Once you’ve determined which chapter of bankruptcy you qualify for, you must gather paperwork to begin the bankruptcy process. These documents can include:
- Itemized list of current income sources
- Major financial transactions for last 2 years
- Monthly living expenses
- Secured and unsecured debts
- All property (assets and possessions)
- Tax returns for the last 2 years
- Deeds to any real estate you own
- Car titles for all vehicles under your name
- Documents for all loans in your name
After gathering all the paperwork, you must determine which property you believe is exempt from creditors though the list of California bankruptcy exemptions. Some of these assets include necessary clothing, furniture and appliances, personal injury judgements, disability benefits, and certain amounts of your home’s value, among others. Some other assets can be excluded from bankruptcy if the debtor can purchase the item from the creditor – usually at a discounted price from what is owed on the item.
Filing for Bankruptcy with the Court
To begin filing for bankruptcy with the court, you or your personal bankruptcy attorney must submit a two-page petition along with other forms to your California district bankruptcy court – which varies depending on your location in the state. These forms, which are referred to as “schedules”, require you to describe your current financial situation in-depth and present all recent financial transactions. Failing to disclose any necessary information, whether intentional or not, can jeopardize the outcome of your case.
Something important to note, filing for bankruptcy is not free. Filing for Chapter 7 bankruptcy has a fee of $306 in California, while it may not be waived – you may be able to make the payment in installments. Chapter 13 bankruptcy in California has a filing fee of $281 which may not be waived.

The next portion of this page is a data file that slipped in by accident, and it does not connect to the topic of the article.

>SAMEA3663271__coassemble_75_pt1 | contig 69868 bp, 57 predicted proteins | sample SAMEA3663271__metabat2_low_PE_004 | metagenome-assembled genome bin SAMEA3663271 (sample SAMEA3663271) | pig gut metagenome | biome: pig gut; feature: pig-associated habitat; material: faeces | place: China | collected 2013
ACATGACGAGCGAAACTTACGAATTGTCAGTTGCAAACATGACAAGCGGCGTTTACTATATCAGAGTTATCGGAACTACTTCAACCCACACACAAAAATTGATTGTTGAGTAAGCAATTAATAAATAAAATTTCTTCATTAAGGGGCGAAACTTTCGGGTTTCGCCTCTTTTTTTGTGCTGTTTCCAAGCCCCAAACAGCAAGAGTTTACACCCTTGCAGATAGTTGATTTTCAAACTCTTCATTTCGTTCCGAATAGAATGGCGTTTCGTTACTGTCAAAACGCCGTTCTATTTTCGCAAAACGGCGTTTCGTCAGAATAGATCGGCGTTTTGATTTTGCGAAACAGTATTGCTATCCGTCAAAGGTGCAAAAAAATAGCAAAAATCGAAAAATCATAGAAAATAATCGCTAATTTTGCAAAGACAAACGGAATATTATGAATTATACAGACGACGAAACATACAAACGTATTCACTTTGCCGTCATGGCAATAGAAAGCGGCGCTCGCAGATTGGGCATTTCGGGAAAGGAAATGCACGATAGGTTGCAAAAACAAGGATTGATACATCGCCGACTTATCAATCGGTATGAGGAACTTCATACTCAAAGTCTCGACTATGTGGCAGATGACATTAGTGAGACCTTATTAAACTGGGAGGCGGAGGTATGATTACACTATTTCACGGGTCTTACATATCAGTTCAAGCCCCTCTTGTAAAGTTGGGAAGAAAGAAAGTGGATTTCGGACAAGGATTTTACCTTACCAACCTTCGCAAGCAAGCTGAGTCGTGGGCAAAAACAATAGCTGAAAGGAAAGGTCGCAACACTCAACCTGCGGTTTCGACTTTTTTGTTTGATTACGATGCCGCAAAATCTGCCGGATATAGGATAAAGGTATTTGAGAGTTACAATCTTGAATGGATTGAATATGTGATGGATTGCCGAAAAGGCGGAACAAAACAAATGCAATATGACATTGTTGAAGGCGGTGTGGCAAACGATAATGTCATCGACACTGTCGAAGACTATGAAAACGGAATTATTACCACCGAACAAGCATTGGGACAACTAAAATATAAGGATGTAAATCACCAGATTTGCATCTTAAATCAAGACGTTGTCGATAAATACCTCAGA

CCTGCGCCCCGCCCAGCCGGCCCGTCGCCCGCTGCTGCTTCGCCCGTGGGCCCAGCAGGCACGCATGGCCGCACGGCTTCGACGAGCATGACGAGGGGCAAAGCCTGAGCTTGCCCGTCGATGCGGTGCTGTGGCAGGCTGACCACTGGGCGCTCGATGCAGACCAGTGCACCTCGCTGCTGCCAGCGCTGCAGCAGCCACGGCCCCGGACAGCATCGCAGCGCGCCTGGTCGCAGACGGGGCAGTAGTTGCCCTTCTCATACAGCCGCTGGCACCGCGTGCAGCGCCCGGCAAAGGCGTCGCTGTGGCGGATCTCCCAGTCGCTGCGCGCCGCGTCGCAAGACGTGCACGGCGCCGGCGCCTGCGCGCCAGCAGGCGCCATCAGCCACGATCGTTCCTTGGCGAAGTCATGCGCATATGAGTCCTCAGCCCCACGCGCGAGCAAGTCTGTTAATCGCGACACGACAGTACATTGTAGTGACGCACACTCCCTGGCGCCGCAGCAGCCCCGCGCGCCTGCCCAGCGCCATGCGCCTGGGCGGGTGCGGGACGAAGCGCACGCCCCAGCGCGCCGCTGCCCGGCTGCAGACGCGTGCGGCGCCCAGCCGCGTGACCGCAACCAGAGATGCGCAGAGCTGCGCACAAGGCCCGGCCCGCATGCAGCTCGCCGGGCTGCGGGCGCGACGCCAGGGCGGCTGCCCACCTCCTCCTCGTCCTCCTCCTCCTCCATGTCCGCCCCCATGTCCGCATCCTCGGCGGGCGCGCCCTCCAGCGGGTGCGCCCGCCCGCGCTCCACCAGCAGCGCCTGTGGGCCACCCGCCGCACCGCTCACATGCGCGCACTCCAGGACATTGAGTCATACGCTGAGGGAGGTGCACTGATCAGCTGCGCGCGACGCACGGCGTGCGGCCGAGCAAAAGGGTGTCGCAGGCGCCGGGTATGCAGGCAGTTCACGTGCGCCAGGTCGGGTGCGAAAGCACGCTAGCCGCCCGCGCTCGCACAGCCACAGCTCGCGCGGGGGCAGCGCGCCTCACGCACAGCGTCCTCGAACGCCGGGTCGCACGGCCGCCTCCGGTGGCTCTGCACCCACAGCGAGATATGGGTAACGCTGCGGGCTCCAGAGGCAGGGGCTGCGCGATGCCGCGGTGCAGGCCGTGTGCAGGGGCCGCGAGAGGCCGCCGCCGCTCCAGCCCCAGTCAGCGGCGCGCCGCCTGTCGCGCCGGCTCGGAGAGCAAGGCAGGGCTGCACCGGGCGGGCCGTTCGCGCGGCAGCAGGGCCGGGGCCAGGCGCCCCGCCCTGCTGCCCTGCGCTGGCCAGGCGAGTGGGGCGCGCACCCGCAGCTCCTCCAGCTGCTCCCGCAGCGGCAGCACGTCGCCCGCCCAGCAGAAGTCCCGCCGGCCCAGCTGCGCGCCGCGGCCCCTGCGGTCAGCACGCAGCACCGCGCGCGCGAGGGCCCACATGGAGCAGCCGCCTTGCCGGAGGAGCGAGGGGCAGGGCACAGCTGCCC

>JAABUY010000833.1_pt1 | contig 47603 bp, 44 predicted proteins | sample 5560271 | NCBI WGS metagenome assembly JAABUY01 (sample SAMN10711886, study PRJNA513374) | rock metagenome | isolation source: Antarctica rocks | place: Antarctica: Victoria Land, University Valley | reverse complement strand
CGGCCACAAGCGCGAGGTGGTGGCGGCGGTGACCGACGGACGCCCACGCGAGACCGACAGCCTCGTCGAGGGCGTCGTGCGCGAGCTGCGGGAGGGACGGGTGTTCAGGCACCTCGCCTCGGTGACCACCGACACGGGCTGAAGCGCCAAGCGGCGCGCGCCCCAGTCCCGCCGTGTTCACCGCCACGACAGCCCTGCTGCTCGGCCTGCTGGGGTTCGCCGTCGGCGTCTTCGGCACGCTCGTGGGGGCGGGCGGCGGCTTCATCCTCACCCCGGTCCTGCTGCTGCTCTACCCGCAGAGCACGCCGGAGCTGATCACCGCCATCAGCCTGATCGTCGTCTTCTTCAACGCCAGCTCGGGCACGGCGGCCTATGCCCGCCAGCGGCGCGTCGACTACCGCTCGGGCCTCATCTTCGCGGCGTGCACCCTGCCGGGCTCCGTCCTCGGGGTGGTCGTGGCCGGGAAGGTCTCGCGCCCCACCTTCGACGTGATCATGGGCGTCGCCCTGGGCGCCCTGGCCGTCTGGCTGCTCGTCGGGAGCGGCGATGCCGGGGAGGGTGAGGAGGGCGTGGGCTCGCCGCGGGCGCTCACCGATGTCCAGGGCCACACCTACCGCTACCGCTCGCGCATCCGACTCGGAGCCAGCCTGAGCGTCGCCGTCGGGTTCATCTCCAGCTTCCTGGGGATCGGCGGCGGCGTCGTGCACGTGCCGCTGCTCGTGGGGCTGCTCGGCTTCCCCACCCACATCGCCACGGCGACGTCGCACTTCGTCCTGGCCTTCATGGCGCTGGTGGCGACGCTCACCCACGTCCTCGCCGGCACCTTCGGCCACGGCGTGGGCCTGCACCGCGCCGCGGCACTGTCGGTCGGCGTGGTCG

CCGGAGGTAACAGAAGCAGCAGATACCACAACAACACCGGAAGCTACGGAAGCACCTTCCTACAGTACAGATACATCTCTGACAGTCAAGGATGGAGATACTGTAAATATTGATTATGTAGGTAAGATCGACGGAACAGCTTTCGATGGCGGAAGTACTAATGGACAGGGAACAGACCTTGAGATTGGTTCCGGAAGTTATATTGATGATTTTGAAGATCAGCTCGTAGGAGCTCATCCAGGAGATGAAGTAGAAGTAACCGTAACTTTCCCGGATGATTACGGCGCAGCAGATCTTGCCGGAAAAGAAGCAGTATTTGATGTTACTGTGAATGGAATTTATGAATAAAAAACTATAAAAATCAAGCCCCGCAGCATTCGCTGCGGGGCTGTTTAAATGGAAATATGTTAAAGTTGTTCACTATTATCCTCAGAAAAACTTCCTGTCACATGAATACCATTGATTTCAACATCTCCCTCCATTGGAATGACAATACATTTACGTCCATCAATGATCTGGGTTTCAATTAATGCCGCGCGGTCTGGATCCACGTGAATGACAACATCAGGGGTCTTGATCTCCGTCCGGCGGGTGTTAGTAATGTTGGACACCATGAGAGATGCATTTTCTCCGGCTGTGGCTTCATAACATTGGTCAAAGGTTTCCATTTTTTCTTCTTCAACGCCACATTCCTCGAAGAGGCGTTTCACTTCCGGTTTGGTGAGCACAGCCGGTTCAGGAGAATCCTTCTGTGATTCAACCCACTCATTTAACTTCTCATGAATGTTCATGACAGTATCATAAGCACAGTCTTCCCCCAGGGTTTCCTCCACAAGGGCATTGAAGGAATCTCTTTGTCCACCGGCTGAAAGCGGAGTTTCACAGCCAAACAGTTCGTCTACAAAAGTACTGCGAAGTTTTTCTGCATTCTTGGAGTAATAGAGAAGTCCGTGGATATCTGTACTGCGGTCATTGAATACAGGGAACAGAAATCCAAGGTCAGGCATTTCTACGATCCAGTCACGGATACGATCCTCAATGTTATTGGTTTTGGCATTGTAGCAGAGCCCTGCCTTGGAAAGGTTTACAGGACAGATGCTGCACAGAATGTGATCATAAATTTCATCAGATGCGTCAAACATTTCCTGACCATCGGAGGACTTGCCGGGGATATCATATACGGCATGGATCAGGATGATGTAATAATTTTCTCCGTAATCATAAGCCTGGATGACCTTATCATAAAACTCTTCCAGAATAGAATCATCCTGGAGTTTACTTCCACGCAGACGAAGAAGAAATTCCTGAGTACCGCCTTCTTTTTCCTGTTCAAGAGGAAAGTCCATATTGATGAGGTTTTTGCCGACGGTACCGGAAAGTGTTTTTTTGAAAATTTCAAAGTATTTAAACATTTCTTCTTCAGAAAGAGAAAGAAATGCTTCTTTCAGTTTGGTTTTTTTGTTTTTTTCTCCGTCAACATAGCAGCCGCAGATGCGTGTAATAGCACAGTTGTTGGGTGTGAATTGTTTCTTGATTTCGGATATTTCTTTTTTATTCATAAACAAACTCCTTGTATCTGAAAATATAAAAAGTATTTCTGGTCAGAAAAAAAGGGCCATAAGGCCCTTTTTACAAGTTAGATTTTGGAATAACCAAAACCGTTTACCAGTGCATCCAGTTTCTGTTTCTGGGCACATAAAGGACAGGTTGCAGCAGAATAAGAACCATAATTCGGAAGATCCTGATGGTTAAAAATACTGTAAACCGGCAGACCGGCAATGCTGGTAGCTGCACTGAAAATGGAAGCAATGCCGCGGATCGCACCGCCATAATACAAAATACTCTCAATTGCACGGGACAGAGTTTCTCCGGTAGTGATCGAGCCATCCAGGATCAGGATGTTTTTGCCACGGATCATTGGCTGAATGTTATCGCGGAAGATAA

The Aftermath of Filing for Bankruptcy
After you have filed for bankruptcy with the court, whether it is Chapter 7 or 13, the court will assume legal control of all non-exempt property and debts, and will put an automatic stay in place which will prevent creditors from contacting you or claiming any of your property. The court will then appoint a trustee to your case, who will act as a non-partisan figure in ensuring that creditors are paid as much as possible. One month into the bankruptcy process, the court will hold a meeting known as the 341 Meeting of Creditors, where you and your creditors meet to discuss any objections or discrepancies with the bankruptcy filing. No matter whether you filed for Chapter 7 or 13, you will be updated on your case every step of the way. If you chose to hire a bankruptcy attorney, they will act as a liaison between you and the court and can simplify the process for you.
It’s a common myth that people who have filed for bankruptcy can never again own a credit card, rent a house, or buy a car. While bankruptcy can temporarily suspend some of these privileges, it is not permanent and is implemented in order to help you get back on financial track. Bankruptcy, along with other debt relief alternatives, are helpful if you’ve suffered a financial set back; and they can help you get back on your feet financially and relieve the stress of being in debt. For more information on filing for bankruptcy, visit the United States Bankruptcy Court website to find forms and resources on the bankruptcy and debt relief processes.